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Personification of Death in Aztec Culture
Posted In: Information and Theories  1/29/07
By: Yona WIlliams

When exploring the personification of death as it pertains to the Aztec belief system, you will find a character named Mictlantecuhtli (which stands for “lord of Mictlan”) at the forefront. In this article, we will investigate the piece of Aztec mythology concerning the dead and death.


Throughout Aztec mythology, Mictlantecuhtli served as a god of the dead, as well as the King of Mictlan (also known as Chicunauhmictlan). His realm represents the lowest and the northernmost region of the underworld. As one of the main gods throughout Aztec lore, he stood as one of the most recognizable of the gods and goddesses associated with death and the underworld. When followers paid homage to Mictlantecuhtli, rituals involving cannibalism were observed. Often times, the flesh of humans was eaten both inside and about the temples of worship.


The appearance of Mictlantecuhtli has been described as a skeleton with blood covering his body. Sometimes the god is depicted as a person who is seen displaying a toothy skull. The god showcases a headdress that is decorated with owl feathers, as well as paper banners. An eerie necklace of human eyeballs serves as an ornamental display. Although he was not the only Aztec god to exhibit such a fashion statement, he was certainly one of the most memorable of the sort that wore skulls and bones.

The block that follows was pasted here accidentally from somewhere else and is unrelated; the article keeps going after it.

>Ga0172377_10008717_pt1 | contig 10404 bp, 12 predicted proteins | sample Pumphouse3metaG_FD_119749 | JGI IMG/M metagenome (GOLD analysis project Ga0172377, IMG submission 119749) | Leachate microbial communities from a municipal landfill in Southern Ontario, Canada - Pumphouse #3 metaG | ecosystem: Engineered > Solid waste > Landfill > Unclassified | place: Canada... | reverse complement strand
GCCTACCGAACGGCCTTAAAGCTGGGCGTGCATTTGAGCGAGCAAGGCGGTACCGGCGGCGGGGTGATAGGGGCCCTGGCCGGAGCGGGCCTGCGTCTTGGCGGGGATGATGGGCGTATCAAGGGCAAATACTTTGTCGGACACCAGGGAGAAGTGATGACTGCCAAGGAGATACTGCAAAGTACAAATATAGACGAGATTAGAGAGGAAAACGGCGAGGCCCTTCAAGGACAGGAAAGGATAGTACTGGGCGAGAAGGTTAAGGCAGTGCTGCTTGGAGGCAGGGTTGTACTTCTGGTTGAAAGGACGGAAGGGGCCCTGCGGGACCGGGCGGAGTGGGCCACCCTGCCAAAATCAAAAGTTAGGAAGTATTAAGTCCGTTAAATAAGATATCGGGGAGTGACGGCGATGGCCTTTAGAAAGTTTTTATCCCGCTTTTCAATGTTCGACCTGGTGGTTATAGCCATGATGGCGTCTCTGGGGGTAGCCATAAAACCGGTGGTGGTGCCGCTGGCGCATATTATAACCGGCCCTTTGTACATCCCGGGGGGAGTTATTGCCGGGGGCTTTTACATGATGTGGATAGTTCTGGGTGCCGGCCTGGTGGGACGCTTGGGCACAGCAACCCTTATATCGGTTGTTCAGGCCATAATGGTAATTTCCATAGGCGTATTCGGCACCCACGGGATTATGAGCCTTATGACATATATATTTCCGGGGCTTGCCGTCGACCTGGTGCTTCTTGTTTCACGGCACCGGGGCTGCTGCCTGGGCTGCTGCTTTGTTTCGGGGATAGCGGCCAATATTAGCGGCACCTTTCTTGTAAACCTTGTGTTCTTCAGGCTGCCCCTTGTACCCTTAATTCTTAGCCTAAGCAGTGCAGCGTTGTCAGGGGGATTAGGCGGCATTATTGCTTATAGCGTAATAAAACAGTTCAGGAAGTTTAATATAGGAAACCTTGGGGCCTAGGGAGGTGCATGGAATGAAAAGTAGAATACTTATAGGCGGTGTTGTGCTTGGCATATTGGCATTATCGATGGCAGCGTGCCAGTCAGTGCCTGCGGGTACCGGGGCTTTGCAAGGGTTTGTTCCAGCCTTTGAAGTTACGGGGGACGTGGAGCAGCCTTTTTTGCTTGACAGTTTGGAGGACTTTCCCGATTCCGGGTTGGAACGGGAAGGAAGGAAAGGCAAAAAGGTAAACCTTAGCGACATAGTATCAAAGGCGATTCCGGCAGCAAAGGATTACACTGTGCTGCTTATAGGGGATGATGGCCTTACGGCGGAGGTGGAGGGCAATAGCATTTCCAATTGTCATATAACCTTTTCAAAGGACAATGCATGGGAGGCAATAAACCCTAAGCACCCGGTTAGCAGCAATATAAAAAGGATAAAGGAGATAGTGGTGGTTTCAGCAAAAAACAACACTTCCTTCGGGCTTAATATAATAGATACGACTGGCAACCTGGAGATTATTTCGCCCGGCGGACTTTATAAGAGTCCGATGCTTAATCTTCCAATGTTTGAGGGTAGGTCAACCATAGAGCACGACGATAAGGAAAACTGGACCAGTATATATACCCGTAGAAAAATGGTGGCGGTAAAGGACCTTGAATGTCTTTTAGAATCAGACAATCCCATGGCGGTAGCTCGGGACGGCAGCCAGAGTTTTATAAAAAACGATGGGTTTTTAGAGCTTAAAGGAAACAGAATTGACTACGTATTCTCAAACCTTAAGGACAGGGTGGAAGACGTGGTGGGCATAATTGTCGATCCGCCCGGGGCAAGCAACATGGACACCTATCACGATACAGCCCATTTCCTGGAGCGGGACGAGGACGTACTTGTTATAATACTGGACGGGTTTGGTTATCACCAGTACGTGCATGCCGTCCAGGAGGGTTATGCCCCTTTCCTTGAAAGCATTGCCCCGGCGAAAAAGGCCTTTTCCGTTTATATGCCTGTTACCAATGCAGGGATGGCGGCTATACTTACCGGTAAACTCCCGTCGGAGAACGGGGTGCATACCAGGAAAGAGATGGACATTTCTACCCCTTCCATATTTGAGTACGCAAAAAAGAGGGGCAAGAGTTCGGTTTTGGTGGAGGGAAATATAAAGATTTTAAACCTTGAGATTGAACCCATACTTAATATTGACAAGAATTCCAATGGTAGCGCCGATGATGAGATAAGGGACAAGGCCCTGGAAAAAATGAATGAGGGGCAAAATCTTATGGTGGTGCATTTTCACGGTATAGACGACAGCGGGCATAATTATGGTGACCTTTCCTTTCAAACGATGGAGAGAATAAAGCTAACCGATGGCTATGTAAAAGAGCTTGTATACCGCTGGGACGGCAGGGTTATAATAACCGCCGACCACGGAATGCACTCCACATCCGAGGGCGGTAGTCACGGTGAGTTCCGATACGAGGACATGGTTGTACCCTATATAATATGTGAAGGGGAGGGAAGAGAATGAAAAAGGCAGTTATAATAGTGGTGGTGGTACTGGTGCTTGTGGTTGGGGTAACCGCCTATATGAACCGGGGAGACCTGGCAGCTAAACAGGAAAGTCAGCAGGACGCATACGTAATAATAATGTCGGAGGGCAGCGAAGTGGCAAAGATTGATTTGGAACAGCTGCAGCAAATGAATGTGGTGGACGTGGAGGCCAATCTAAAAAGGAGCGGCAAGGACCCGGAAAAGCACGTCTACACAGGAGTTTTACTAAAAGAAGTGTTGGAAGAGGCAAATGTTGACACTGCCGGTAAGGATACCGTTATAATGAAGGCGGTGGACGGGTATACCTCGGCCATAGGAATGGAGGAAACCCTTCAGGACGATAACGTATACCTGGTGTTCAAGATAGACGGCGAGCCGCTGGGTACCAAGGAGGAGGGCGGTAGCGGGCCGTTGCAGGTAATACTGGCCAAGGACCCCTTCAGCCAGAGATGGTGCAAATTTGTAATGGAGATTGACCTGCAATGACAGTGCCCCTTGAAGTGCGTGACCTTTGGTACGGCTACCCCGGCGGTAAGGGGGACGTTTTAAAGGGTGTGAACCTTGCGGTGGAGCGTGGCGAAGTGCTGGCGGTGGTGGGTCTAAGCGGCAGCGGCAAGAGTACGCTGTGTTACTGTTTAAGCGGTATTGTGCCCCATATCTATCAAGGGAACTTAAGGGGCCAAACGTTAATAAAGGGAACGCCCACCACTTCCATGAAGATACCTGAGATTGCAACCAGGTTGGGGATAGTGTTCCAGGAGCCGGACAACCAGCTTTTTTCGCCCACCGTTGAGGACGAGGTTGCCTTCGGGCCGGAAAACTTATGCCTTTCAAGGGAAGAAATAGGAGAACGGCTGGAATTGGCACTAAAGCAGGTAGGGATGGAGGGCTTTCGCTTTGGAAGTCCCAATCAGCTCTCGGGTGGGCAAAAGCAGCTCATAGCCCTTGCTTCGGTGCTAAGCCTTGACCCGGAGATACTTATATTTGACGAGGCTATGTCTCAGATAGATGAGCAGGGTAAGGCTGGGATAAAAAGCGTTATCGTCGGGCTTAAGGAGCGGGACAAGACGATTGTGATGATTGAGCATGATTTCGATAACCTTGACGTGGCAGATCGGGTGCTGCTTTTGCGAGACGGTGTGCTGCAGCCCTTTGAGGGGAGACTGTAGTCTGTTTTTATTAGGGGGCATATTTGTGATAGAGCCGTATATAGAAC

While in this day and age, the sight of bones and skulls may seem pretty strange and close to morbid, throughout the Aztec culture, visions of skeletons serve as a symbol of fertility, health, as well as abundance. When it comes to the subject of death and life, the imagery provides a look at the closely related link between to two.


Within private circles, Mictlantecuhtli had a wife, who lived with him inside a house with no windows. An array of associations is also connected to this god, who is one of the few deities to hold court over the three main types of souls. When one from the past thought of Mictlantecuhtli, visions of bats, owls, spiders, and the eleventh hour may have come to the mind. The northern compass direction is also associated with the god.


Out of all the 20 signs on the calendar, Mictlantecuhtli is known as the god of the day sign (meaning Itzcuintli/dog). For people born on that day, Mictlantecuhtli held the responsibility of supplying the souls for that day. When dealing with a 13-day week, he brought about the souls that were born on the sixth day. He also served as the fifth of the nine Night Gods of the Aztecs, also belonging to the secondary Week God for the tenth week of a 20-week calendar cycle. He shared the duties with the sun god named Tonatiuh, who signified light and darkness.


The Aztecs packaged the different souls into categories that dealt with normal deaths (brought on by disease or old age); heroic deaths (associated with battle, sacrifice, and during a hard childbirth); and non-heroic deaths (such as suicide).


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